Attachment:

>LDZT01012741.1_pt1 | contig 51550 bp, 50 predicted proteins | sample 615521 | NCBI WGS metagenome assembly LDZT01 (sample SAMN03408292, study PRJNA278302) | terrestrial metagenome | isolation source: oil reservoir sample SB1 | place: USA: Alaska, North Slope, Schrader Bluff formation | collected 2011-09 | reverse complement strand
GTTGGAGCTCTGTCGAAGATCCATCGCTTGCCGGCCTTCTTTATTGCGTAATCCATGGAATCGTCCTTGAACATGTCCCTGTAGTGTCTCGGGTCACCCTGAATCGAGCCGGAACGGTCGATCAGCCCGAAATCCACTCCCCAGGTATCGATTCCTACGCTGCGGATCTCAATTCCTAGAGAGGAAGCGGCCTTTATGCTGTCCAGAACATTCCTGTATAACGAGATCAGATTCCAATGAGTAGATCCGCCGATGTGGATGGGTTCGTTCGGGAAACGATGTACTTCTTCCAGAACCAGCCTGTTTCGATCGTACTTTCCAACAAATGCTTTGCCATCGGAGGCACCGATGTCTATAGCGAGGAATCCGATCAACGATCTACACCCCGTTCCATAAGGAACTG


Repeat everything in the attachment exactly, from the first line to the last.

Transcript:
>LDZT01012741.1_pt1 | contig 51550 bp, 50 predicted proteins | sample 615521 | NCBI WGS metagenome assembly LDZT01 (sample SAMN03408292, study PRJNA278302) | terrestrial metagenome | isolation source: oil reservoir sample SB1 | place: USA: Alaska, North Slope, Schrader Bluff formation | collected 2011-09 | reverse complement strand
GTTGGAGCTCTGTCGAAGATCCATCGCTTGCCGGCCTTCTTTATTGCGTAATCCATGGAATCGTCCTTGAACATGTCCCTGTAGTGTCTCGGGTCACCCTGAATCGAGCCGGAACGGTCGATCAGCCCGAAATCCACTCCCCAGGTATCGATTCCTACGCTGCGGATCTCAATTCCTAGAGAGGAAGCGGCCTTTATGCTGTCCAGAACATTCCTGTATAACGAGATCAGATTCCAATGAGTAGATCCGCCGATGTGGATGGGTTCGTTCGGGAAACGATGTACTTCTTCCAGAACCAGCCTGTTTCGATCGTACTTTCCAACAAATGCTTTGCCATCGGAGGCACCGATGTCTATAGCGAGGAATCCGATCAACGATCTACACCCCGTTCCATAAGGAACTG